2.19 pm

Baroness Sharp of Guildford: My Lords, I, too, thank the Minister for repeating the Statement. As the noble Baroness, Lady Morris, said, all of us were deeply shocked by the horrific images of Baby P. However, it is important to echo the part of the Statement which says that professionals in this country looking after children do a tough job, often in very difficult circumstances. That echoes the thoughts expressed by the noble Baroness, Lady Morris.

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It is also important to remember that since the 1970s, when we had the Maria Colwell case, we have been gradually tightening up child safeguarding procedures. The number of children killed in this country has fallen by about 50 per cent, compared to the United States, where it is up by 17 per cent. Indeed, today the UK has one of the best records in the Western world on childcare. Professor Colin Pritchard from the School of Social Care in Bournemouth has said that our child protection services have never been better. His work has revealed that most child murders are committed by mentally ill mothers, followed by mentally ill fathers, followed by mothers whose children are on the at-risk register. Baby P was of course one of those; he was on the at-risk register.

A number of issues in this case raise concern, above all about the organisation of the services in Haringey, which was the centre of the storm around Victoria Climbié. When the same issues arise within a matter of a relatively few years, that raises concerns about the organisation and management of services in that area. There have been many changes since the Victoria Climbié case, most effected as a result of the Children Act 2004, with which many of us in this House were involved as it passed, not least the attempt to get joint working across health, education and social services, the setting up of children's trusts and the establishment of local safeguarding boards.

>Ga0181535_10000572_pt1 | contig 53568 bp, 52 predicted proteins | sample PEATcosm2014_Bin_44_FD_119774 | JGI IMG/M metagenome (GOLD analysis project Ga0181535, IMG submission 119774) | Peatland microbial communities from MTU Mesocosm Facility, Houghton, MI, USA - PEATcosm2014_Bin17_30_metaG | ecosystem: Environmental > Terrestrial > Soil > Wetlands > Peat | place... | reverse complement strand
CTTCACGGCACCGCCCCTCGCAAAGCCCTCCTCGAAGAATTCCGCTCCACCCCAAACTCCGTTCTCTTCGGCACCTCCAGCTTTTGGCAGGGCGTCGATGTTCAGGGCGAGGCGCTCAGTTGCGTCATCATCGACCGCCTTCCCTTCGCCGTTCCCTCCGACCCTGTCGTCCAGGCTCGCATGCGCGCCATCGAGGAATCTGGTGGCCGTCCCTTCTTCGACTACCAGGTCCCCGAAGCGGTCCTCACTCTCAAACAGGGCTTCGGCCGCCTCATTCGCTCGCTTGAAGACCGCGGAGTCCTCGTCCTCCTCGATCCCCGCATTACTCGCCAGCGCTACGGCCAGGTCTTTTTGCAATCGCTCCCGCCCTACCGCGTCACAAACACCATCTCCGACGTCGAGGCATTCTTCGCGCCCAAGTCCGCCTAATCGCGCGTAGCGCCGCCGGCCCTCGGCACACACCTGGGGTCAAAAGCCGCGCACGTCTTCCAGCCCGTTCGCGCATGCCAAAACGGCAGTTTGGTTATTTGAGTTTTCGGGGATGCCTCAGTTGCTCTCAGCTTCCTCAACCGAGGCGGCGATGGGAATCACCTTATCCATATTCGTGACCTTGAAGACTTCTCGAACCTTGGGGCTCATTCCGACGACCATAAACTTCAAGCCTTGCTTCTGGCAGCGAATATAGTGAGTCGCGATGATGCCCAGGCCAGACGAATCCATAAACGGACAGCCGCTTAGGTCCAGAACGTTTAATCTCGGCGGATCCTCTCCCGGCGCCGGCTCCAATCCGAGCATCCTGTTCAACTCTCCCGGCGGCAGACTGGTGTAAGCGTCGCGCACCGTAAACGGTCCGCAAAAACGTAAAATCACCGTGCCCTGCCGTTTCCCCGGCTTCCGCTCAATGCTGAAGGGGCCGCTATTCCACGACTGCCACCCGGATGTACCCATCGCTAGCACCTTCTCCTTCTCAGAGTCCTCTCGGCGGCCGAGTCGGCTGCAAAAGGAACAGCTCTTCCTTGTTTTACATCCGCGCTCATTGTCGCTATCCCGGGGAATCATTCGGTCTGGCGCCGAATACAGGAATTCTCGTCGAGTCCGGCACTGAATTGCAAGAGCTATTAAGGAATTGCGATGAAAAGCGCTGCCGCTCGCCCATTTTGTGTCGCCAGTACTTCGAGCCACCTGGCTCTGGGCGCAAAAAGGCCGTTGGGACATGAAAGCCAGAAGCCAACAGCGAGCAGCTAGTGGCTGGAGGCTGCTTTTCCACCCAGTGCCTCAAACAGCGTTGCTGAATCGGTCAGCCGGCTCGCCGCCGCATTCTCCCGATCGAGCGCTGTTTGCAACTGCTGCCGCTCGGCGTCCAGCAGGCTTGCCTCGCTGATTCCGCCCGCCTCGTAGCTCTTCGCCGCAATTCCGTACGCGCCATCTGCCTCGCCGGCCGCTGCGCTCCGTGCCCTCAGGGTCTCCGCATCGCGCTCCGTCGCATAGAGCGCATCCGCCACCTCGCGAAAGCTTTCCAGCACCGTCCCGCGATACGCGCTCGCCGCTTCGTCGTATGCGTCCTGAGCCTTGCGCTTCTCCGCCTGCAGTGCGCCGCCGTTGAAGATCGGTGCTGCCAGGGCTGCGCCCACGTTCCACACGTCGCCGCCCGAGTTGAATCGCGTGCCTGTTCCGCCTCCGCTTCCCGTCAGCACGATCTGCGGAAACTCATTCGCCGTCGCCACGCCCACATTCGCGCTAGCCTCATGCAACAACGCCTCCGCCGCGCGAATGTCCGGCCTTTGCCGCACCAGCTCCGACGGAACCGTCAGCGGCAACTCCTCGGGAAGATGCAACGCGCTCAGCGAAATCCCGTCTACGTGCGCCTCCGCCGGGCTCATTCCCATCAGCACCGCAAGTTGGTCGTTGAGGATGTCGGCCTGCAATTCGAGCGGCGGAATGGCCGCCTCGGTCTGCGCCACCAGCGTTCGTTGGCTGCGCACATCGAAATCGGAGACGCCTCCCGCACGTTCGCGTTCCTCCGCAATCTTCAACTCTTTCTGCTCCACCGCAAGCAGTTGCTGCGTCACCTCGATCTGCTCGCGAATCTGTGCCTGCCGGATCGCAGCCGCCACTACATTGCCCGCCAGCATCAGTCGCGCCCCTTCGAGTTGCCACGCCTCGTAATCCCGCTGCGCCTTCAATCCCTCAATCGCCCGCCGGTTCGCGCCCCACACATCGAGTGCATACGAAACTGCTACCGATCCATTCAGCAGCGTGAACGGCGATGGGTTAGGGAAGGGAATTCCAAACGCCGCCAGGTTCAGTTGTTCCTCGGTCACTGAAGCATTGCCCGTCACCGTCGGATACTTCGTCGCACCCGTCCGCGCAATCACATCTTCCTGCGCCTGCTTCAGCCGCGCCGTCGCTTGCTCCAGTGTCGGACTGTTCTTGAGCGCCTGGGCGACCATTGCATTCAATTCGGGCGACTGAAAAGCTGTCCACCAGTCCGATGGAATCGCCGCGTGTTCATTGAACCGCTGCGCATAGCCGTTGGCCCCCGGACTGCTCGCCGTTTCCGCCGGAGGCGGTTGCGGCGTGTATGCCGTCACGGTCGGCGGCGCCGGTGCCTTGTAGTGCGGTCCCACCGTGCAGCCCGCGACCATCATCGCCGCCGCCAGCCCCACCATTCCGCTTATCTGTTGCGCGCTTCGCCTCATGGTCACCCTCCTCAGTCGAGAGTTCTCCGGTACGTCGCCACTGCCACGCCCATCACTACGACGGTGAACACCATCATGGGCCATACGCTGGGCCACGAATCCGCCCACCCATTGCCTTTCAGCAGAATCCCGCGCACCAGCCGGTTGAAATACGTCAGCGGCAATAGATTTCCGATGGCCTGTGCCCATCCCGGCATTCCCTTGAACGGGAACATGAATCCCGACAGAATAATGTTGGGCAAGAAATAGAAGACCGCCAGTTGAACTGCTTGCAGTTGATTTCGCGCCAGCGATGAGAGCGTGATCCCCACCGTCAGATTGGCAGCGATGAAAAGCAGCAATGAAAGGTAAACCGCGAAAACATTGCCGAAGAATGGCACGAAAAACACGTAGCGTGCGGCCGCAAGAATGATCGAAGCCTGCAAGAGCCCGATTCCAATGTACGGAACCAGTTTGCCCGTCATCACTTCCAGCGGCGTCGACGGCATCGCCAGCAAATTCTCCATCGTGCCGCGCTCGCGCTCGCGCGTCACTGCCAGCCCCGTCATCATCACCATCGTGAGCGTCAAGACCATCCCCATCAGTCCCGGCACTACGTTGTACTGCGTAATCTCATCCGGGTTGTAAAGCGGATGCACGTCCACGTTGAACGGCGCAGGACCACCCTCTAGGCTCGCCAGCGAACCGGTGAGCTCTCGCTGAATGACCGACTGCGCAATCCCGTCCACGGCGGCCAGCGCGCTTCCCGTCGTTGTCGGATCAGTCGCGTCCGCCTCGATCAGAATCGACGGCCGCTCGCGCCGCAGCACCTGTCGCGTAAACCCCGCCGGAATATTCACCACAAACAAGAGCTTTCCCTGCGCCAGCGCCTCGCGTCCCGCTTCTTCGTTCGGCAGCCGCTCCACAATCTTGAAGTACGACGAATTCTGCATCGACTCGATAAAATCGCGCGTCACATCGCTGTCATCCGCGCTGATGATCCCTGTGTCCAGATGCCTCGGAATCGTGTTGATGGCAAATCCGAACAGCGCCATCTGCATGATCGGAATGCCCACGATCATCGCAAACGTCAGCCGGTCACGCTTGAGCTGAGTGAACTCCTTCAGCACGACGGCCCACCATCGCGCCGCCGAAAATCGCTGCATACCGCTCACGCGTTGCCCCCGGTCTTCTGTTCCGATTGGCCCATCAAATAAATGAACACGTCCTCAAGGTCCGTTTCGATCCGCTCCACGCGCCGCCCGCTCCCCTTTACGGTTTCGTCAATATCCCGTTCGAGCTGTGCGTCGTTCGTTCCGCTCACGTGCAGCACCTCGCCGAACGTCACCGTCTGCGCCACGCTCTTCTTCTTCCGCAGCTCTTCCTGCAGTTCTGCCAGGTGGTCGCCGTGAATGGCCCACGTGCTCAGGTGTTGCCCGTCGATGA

However, I think that the case raises real questions about local safeguarding boards. The NSPCC has stated:

“It is legitimate to question whether the ‘safeguarding’ agenda might be giving professionals a mandate to give parents the benefit of doubt ... and not to focus on the needs and vulnerability”

of children. Earlier this year, Ofsted questioned the variability of standards, remarking that,

local authorities—

Yesterday's annual report from Ofsted revealed that since April 2007, it had evaluated 92 serious case reports and found 38 of them to be inadequate.